BREAKING: Eddie Jones quits as Wallabies coach – ‘Sometimes you have to eat s–t for others to eat caviar’

Eddie Jones’ acrimonious second coming as Wallabies coach has officially come to an ugly end.

According to a report in the Sydney Morning Herald, Jones, who won just two matches after taking over from Dave Rennie at the start of 2023 and steering the Wallabies to a disastrous pool stage exit at the Rugby World Cup, has reached an agreement with Rugby Australia to walk away from his five-year contract more than four years early.

The report states Jones will not receive a payout.

“The changes we agreed cannot be done as we planned so I don’t believe I can make the difference we need,” Jones told the Herald’s Peter Fitzsimons.

“Sometimes you have to eat s–t for others to eat caviar further down the track.”

The news follows earlier rumours that Jones had told RA he would be open to an early termination of his contract.

Speculation about Jones’ future at the helm had been mounting since shock reports midway through the Wallabies’ campaign in France that he had interviewed for the Japan head coaching position, which he denied claiming ‘no credibility’ to the story.

As recently as last week he claimed he was fully committed to Australian rugby, telling News Corp he hoped to be a ‘catalyst for change’ in the country’s flagging high performance system.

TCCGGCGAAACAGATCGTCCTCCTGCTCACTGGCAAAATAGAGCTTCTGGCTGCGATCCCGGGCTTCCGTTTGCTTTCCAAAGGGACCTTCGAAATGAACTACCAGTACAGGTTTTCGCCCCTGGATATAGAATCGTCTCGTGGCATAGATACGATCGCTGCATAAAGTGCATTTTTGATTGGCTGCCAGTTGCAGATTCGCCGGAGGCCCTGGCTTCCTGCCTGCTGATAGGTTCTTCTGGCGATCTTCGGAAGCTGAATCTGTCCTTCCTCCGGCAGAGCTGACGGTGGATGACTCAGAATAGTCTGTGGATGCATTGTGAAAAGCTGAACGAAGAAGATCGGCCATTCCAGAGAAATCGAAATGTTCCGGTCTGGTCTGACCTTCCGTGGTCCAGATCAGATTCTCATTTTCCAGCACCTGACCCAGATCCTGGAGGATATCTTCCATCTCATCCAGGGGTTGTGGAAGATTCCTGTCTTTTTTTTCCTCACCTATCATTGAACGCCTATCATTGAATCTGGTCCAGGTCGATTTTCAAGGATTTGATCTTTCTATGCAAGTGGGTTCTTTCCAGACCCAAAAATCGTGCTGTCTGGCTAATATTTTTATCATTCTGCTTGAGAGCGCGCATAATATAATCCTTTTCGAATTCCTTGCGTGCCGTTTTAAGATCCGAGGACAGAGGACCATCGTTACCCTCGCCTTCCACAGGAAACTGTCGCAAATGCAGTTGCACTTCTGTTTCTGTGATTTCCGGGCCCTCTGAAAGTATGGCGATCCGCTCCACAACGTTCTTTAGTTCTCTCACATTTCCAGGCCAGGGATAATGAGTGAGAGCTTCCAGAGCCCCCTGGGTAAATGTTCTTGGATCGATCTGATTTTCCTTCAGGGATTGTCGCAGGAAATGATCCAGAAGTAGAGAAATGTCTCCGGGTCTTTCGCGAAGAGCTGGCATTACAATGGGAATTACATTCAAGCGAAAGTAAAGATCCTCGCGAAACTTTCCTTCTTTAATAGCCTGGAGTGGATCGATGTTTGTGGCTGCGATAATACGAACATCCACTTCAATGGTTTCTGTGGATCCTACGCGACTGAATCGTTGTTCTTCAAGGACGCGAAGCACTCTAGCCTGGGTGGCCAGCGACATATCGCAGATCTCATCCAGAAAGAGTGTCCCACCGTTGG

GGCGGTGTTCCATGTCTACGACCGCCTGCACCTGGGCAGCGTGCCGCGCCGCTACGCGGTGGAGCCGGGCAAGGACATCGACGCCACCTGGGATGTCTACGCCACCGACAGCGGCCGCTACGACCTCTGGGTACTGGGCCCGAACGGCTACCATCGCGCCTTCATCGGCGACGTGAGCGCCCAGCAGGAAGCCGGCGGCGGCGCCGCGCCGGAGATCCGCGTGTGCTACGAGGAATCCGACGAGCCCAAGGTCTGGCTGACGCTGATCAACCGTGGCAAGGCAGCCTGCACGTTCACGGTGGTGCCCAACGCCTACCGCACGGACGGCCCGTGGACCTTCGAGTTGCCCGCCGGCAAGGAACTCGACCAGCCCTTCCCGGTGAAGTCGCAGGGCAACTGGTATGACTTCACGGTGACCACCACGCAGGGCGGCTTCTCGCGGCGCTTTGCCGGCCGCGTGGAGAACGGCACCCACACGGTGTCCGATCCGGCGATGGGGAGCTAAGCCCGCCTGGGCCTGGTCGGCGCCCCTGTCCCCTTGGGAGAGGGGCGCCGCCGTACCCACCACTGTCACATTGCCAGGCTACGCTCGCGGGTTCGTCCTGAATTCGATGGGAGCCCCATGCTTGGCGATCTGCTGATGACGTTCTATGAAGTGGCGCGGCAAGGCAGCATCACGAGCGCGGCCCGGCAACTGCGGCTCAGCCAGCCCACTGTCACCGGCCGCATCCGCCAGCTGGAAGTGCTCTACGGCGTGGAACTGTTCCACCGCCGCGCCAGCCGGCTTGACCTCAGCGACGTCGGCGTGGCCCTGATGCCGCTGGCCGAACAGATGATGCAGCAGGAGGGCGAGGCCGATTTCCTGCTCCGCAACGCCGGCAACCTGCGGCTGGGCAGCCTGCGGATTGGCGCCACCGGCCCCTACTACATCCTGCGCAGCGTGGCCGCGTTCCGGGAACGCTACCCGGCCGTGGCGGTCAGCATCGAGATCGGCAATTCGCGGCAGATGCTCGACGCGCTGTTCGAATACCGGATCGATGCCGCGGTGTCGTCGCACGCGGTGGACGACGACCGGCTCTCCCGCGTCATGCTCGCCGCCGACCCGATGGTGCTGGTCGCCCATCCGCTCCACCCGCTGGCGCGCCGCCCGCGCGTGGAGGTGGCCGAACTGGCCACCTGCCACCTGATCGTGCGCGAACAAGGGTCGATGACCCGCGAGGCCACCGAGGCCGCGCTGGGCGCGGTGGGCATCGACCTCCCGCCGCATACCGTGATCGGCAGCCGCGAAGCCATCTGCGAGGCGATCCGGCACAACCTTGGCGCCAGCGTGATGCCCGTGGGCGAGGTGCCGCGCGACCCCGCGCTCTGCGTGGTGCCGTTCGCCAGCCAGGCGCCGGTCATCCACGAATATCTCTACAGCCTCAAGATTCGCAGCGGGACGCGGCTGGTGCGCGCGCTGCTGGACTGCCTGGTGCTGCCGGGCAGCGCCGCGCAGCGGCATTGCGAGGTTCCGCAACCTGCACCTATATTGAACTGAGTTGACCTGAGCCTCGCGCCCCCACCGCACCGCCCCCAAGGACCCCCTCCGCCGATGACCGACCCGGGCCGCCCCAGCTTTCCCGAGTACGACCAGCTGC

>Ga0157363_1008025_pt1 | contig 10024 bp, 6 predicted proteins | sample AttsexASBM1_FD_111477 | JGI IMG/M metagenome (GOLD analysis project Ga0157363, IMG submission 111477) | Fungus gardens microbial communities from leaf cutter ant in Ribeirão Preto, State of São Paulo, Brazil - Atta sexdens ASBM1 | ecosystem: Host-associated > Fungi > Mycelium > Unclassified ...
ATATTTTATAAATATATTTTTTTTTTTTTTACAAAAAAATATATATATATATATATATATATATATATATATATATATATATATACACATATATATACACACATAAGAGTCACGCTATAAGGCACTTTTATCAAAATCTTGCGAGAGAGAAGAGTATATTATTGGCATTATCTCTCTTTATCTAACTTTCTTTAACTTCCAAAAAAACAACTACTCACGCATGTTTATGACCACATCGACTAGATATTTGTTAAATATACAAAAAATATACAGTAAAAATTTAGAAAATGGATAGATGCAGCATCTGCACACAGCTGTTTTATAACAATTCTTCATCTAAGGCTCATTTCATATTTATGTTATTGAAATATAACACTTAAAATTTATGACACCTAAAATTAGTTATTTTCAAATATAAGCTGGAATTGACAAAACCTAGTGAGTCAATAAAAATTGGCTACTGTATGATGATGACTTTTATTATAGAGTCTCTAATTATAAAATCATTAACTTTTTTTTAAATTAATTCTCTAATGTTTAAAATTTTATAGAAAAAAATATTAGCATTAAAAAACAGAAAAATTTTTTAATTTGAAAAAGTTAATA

Jones’ departure brings to a close one of the more bitter coaching stints in Australian rugby history.

Named in January after the abrupt sacking of Rennie, mere months after he himself had been ditched as England’s head coach after seven years at the helm including the 2019 World Cup final, Jones won just two of his nine matches in charge.

A pair of comfortable Bledisloe Cup losses proved an ominous sign of things to come, with the Wallabies losing disastrously to Fiji (22-15) and Wales (40-6) to crash out of the tournament at the earliest stage for the first time in their history.

The mutual termination comes as a major embarrassment to Rugby Australia and chairman Hamish McLennan in particular.

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